Histology CT description
Juvenile pilocytic astrocytoma "classic " cyst-with-mural nodule appearance. (ie. part of the cyst wall may not enhance)
Low-grade astrocytoma hypointense on pre-contrast T1
nonenhancing on post- T1 imaging
Optic Glioma isointense to the cortex (ie. hypointense to orbital fat) on T1
isointense to hyperintense to white matter and the cortex on T2
Meningioma Isointense on pre-contrast T1
brightly enhancing on post-contrast T1
GBM Mixed isointense on T1
ring enhancing on post-T1


Pathologic Classification of Astrocytoma
Pilocytic astrocytoma (non-invasive, WHO grade I)

  • hemispheric
  • diencephalic
  • optic
  • brain stem
  • cerebellar

Astrocytoma (WHO grade II)

  • variants: protoplasmic, gemistocytic, fibrillary, mixed

Anaplastic (malignant) astrocytoma (WHO grade III)

  • hemispheric
  • diencephalic
  • optic
  • brain stem
  • cerebellar

Glioblastoma multiforme (WHO grade IV)

  • variants: giant cell glioblastoma, gliosarcoma

Astrocytes provide physical support to neurons and clean up debris within the brain.
oligodendrocytes are the myelin producing cells of the central nervous system
Microglia are the smallest of the glial cells. Some act as phagocytes cleaning up CNS debris.


Astrocytomas have great variation in their presentation. The World Health Organization acknowledges the following grading system for astrocytomas:

  • Grade 1 — pilocytic astrocytoma - primarily pediatric tumor, with median age at diagnosis of 12
  • Grade 2 — diffuse astrocytoma
  • Grade 3 — anaplastic (malignant) astrocytoma
  • Grade 4 — glioblastoma multiforme (most common)

Median Survival

Histology Survival in Months
Low-grade Oligodendroglioma 120
Low-grade Astrocytoma 60
Anaplastic Oligodendroglioma 60
Anaplastic Astrocytoma 36
glioblastoma multiforme 10
Histology Median Survival yrs Histology Median Survival yrs
Pilo-A 10+
Oligo-A 7 Oligodendorglioma 10
Diff-A 4.7
AA 3 anaplastic oligodendroglioma 5

A – Astrocytoma
AA – Anaplastic Astocytoma

RPA Classification

Class Patient Characteristics Median Survival (mo)
I, II Anaplastic astrocytoma
- Age <= 50, nl mental status
- Age > 50, KPS > 70, symptoms > 3mo.
III, IV Anaplastic astrocytoma
- Age <= 50, abnormal mental status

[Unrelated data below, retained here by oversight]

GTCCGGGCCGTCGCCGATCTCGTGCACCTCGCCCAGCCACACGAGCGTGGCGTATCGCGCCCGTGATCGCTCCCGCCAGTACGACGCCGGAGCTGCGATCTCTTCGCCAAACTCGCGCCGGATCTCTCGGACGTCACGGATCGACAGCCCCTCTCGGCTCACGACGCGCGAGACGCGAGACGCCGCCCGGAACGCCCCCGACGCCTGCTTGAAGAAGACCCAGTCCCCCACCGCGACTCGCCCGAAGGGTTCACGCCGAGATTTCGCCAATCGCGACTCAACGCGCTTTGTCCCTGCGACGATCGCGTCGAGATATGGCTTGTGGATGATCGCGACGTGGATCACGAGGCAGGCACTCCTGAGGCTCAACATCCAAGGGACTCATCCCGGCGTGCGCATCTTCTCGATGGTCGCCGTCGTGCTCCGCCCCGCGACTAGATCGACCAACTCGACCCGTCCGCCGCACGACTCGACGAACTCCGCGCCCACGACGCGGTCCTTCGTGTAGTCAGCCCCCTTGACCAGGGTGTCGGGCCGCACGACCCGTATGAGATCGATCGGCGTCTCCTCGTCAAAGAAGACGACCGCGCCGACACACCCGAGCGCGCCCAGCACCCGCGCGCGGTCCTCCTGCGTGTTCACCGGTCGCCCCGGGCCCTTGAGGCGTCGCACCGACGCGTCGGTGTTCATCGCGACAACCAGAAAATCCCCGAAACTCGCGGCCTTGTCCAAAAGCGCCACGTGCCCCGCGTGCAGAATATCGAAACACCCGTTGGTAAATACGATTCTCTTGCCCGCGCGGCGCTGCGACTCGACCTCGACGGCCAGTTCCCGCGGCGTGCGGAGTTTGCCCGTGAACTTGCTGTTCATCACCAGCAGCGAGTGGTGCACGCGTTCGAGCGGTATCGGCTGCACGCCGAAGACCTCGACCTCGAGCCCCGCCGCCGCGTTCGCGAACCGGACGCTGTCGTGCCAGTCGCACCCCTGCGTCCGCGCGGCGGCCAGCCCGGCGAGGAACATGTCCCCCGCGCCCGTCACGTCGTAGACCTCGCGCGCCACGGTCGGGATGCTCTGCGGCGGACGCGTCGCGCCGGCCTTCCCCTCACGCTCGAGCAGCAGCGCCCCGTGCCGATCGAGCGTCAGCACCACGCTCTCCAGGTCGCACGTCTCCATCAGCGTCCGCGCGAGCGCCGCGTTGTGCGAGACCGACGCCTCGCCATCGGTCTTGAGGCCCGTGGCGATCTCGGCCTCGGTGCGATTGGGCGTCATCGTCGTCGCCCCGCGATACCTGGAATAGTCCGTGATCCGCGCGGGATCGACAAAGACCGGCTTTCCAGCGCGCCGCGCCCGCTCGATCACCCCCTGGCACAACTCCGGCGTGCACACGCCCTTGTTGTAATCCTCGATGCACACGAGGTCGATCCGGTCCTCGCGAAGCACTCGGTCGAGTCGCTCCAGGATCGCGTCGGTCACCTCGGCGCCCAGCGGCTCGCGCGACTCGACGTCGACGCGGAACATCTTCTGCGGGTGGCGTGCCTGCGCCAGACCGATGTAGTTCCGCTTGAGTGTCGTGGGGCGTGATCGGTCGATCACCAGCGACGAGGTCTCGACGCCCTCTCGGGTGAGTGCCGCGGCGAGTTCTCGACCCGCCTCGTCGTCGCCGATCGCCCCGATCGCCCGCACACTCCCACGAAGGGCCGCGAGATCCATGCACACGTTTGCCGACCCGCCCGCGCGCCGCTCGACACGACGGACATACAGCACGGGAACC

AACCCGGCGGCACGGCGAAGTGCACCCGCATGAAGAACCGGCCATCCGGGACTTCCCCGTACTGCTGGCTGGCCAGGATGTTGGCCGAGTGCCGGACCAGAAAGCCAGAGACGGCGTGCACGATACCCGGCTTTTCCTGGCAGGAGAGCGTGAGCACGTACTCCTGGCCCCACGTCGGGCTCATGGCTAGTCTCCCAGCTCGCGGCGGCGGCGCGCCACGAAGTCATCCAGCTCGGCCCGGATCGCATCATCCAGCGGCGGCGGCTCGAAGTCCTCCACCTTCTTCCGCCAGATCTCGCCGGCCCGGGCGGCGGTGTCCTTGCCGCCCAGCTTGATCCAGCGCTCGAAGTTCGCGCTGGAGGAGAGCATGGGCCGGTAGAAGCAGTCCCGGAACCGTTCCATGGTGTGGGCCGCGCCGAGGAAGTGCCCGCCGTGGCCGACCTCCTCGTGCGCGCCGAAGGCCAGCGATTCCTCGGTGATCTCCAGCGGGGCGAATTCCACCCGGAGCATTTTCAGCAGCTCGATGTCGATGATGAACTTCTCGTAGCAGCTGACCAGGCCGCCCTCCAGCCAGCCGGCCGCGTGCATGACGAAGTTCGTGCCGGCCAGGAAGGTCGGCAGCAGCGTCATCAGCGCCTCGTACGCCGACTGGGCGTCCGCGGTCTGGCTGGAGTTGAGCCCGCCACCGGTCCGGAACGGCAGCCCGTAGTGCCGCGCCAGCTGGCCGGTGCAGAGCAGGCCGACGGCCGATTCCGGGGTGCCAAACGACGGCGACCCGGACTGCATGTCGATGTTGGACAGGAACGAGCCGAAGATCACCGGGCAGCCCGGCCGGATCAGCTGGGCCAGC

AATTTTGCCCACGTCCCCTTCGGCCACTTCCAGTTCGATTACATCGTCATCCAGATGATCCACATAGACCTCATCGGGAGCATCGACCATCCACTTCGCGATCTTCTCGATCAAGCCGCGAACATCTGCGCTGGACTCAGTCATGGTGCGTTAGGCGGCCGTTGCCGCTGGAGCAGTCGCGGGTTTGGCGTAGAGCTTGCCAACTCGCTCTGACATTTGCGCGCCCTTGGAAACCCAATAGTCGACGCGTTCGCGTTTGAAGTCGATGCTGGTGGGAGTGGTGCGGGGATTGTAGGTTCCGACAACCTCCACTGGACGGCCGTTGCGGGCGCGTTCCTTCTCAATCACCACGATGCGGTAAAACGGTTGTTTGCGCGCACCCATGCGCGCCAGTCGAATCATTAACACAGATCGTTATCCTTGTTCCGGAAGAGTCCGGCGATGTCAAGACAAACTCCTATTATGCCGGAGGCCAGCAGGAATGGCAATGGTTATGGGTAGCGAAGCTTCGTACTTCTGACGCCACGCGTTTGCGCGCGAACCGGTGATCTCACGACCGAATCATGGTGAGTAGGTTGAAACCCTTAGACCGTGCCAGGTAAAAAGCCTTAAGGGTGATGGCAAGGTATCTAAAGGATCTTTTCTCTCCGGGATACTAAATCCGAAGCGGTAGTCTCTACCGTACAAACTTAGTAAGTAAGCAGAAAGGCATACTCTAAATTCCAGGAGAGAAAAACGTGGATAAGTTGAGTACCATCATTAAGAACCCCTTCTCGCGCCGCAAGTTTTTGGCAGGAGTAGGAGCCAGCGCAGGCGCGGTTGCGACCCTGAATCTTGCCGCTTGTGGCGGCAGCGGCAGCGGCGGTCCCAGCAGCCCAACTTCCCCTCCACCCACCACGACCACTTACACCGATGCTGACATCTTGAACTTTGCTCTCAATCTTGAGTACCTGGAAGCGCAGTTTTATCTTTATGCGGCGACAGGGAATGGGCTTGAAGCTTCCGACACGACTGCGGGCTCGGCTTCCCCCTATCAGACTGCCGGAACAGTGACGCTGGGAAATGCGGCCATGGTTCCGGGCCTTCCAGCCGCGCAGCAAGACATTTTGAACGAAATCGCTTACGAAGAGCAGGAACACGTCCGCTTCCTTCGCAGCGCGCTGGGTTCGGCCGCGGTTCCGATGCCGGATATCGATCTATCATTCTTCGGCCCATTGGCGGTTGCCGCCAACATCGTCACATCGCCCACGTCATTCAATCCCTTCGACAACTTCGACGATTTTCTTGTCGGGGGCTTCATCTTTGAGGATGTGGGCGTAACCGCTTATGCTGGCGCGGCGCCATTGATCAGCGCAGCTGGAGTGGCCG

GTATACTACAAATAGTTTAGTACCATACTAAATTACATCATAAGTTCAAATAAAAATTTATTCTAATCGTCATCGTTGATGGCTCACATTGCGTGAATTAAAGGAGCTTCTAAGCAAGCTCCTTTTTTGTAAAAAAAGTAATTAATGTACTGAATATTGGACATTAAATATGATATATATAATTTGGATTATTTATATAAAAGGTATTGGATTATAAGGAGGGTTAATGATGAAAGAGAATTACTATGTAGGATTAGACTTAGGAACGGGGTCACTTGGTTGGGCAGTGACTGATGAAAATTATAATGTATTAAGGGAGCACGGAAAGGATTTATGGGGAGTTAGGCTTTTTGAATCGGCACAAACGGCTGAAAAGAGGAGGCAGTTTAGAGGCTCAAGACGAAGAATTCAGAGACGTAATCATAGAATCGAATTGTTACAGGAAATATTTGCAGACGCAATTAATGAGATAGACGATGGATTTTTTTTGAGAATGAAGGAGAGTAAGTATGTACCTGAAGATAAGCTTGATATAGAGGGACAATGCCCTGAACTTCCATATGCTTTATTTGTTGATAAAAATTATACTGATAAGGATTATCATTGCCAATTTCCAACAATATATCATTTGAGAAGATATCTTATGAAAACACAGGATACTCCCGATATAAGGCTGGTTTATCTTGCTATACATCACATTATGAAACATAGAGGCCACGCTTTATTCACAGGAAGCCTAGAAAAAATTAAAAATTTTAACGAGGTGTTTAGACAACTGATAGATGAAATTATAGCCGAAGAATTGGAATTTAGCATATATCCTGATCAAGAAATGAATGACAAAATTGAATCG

- Age > 50, symptoms < 3mo.
- Age < 50
- Age > 50, KPS => 70
V, VI Glioblastoma
- Age > 50, KPS <70 or abnormal MS



  • Astrocytomas: fibrillary, protoplastic, gemistocytic (transform into anaplastic form), pilocytic (young patients).
  • 20-40 years old
  • Typically in the cerebral hemisphere.

Mayo Experience: Surival of Low-Grade Supratentorial Gliomas

Survival Pilo-A Diff-A OA O
Median (y) 4.7 7.1 9.8
2 y (%) 88 80 89 93
5 y(%) 85 46 63 73
10 y (%) 79 17 33 49
15 y(%) 79 7 17 49

O, oligodendroglioma
OA, oligoastrocytoma

Malignant transformation

  • 9% with RT vs 18% with surgery alone (Reichenthal)


  • Pilocytic Astrocytomas are enhancing lesions with cysts.
  • The others are diffuse non-enhancing lesions that are poorly defined and are low signal on T1 and increased intensity on T2 images.


  • Diagnosis and removal of symptomatic area.
  • Pilo-A is cured with complete resection if possible and with PR the survival is 80-90%. For other tumors, a CR results in survival of 80%

Radiation Dose and field

  • 2 Randomized negative trials for dose escalation
  • EORTC: 45 VS 59.4 58% VS 59% OS-5 NS
  • NCCTG: 50.4 VS 64.8 73% VS 68% OS-5 NS
  • Current dose: RTOG chose a 54 Gy dose to T2-weighted MR + 2 cm margin

Radiation Timing

  • EORTC 22845 phase III 54 Gy adjuvant vs at progression: 55% vs 35% PFS-5 in favor of adjuvant RT but median survival time 7.4 was not affected.
  • Observation is reasonable in adults with asymptomatic supratentorial low-grad glioma